As a representative of NOC, it seems appropriate to finish with a NOC NOC joke. I would like to direct this to a comment on peroxylactic acid, also known as POLA.
Kyla: Ion exchange: it’s been taking a long time to make a correct decision. Do you or does NOC, would you define resins as processing aids or ingredients? How do you come to that conclusion?
Steve: We’ve seen problem with FDA definitions; what gets designated there is manufacture driven and there is not a good evaluation process for those definitions. If we rely on the FDA it’s a wide-open loophole. Resins do not exactly fit food contact definition. Since they are exchanging materials with foods, we would like to see them each individually listed. There are not that many resins, so it wouldn’t be an onerous process.
Kyla: Outside of FDA definitions and legal precedent of Harvey lawsuit, do resins meet either of those?
Steve: We think resins probably do; that’s’ why NOC is leaning toward individually listing them.
Logan: Can you talk about BBMF, what do you think about it?
Steve: Personally, on the fence. It’s an aspirational listing. NOC: deep concerns about BBMF will break down in all soils. Worry we will end up with a pollutant in some soils. Conceptually I love the idea, but practically I don’t think it’s there. Leaning toward de-listing.
Amy: Farmer hat: we need to hear whether farmers want acres on certificates? Preserving generational succession, that information could be useful? Is it helpful for small farmers to track their farm quality? Is it a disservice to not tell farmers it’s important relating to preserving the generational family farm?
Steve: I am a specialty crop farmer with block sizes of ¼ acre to 10 acres. Think that acreage reporting is a good thing; it’s great to be able to back-track. Tree fruits are easier because we have things in the ground for years. Probably lots of heartburn for vegetables. Should be risk-based and have some sizing exemptions. Recordkeeping is just good business. Family farms wont survive if not economic.
Phillip LaRocca – CCOF (Crops)
Owner and winemaker of LaRocca Vineyards, and chairman of BOD for CCOF and California advisory BOD for organic rules and certification of cannabis. Very involved with organic for a long time: example of the debates we keep hearing (example porches vs no porches). Integrity is what it’s all about. If we flex the rule a little we could get more people involved in organic production. Bottom line is this industry revolved around integrity! If we lose the concept of integrity we are not gaining any ground. What people think when they are buying organic: they think they are getting a truly distinguishable product. People think it’s okay to pay the extra amount of money for organic as long as it’s truly organic. When making decisions about NL keep concept of integrity. Welcome to California.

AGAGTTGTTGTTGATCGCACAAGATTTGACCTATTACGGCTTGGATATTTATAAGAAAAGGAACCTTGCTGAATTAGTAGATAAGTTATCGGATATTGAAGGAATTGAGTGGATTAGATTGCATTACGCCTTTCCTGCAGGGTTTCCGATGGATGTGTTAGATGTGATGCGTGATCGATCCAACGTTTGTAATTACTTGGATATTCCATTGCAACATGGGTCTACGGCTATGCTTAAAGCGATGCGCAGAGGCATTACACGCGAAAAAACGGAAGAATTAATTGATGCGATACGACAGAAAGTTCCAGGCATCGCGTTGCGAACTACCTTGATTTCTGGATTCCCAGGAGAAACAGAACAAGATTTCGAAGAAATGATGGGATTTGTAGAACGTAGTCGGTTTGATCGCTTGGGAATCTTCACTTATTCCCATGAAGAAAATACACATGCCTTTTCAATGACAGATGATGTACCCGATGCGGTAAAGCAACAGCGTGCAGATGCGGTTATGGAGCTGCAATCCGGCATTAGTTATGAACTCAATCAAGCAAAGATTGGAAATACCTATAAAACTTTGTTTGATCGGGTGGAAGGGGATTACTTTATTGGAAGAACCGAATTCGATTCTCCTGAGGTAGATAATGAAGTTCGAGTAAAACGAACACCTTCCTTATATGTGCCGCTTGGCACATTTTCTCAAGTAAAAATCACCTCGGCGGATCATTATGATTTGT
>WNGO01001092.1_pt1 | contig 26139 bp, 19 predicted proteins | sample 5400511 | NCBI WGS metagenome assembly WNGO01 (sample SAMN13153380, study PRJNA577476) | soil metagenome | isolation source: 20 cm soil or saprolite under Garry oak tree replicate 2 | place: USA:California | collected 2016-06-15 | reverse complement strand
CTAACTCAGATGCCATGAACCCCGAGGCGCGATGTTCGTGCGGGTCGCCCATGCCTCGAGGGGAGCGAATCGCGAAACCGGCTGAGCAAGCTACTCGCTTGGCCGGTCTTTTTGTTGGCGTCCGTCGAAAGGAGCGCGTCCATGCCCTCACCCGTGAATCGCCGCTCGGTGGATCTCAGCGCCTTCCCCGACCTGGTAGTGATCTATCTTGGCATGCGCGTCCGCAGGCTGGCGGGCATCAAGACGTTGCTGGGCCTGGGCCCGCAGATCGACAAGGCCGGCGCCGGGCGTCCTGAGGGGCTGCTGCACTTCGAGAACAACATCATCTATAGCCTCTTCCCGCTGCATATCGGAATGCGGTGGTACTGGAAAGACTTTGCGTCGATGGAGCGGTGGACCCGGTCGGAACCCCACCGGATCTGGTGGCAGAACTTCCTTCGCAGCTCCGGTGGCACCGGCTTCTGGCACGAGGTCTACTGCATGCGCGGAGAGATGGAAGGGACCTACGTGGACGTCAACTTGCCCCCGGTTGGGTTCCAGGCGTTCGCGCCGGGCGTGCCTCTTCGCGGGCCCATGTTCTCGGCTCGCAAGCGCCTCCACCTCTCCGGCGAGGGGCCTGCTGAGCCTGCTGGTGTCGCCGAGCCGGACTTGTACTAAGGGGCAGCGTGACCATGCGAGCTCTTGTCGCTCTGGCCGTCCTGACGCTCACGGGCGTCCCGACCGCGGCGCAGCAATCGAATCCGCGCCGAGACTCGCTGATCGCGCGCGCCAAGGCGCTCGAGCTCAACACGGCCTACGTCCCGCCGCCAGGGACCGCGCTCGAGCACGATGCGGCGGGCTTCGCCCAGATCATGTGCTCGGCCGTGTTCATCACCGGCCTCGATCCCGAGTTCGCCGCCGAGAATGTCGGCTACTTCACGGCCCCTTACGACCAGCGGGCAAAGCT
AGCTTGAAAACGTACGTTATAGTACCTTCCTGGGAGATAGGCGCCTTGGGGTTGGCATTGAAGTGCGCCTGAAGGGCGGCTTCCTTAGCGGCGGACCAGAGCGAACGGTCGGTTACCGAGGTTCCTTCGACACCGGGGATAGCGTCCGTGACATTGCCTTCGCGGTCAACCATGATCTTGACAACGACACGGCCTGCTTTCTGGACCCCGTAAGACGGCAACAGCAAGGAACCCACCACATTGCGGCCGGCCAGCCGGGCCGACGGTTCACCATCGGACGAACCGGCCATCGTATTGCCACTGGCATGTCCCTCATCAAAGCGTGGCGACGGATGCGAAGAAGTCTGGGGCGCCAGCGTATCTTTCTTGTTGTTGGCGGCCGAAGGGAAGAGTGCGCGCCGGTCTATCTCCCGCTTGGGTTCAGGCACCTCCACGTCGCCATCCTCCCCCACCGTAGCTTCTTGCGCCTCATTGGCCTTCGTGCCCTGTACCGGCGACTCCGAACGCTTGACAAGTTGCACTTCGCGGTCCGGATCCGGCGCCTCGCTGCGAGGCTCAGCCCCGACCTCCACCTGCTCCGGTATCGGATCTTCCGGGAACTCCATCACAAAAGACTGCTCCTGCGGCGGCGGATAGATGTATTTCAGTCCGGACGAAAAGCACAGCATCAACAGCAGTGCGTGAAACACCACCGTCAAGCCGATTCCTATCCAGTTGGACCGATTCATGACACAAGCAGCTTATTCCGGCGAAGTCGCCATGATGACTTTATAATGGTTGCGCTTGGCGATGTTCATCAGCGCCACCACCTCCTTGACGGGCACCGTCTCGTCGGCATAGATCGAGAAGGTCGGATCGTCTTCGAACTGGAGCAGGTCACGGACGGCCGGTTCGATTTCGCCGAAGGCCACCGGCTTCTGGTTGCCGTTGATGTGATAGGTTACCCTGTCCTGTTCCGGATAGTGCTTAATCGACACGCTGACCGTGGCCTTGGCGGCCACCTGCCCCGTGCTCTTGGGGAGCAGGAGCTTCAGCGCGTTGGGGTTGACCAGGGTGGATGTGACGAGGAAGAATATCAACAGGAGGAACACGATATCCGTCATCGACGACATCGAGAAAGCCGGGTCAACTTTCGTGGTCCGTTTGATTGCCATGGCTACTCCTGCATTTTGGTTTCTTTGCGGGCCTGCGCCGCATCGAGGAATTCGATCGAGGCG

Terry Shistar – Beyond Pesticides (Misc.)
Beyond Pesticides means moving beyond the idea of “pests”, recognizing the balance of life. Your role on the NOSB is important for all agriculture. The climate change letter to Vilsack is good, but you need to stress the importance of conversion to organic farming. The USDA should abandon it’s promotion of chemically-intensive agriculture supported by the biotech/chemical industry in favor of whole-hearted support of organic agriculture? Climate benefits should be a prerequisite to receiving assistance form any of the USDA programs. Perosylactic acid: not supported by independent science. Ion exchange results in chemical change. If foods have been processed this way they are synthetic. BBMF: Should not be relisted, NOSB should initiate change to eliminate all uses of plastic.
Kyla: Ion exchange: water is one of the most common things to be purified though ion exchange? Is it then synthetic?
Terry: Yes maybe, if you are talking about softened water. All that means is that the NOSB should consider it and place things on the NL.
Rick: We’ve talked about limiting plastic rom agriculture: all my water lines are plastic. How do we get around that? Plastic has contact with water, which has contact with organic products.
Terry: The NOSB needs to develop a plan and figure out priority areas to tackle the plastic question. Where it’s in contact with the land and breaking down is a high priority. Risk-based
Jay Feldman – Beyond Pesticides (General Comment)
Our written analysis uses the three pillars of review: protection of health, compatibility with organic practices (impacts on biological systems), and essentiality. The history of the NOSB requires the assumption that a material be taken off the list, and only kept on with careful scrutiny. Continuous improvement. Organic consumers are not interested in shortcuts or elements of chemically intensive market. Organic takes the best and cuts out the worst: the goal of the NL is to ratchet down the materials as much as possible this protects and grows organic integrity. Themes for rejection NOSB review: BBMF, chlorohexidine, CO2 petition, polyoxin D without a full essentiality review, copper sulfate, etc.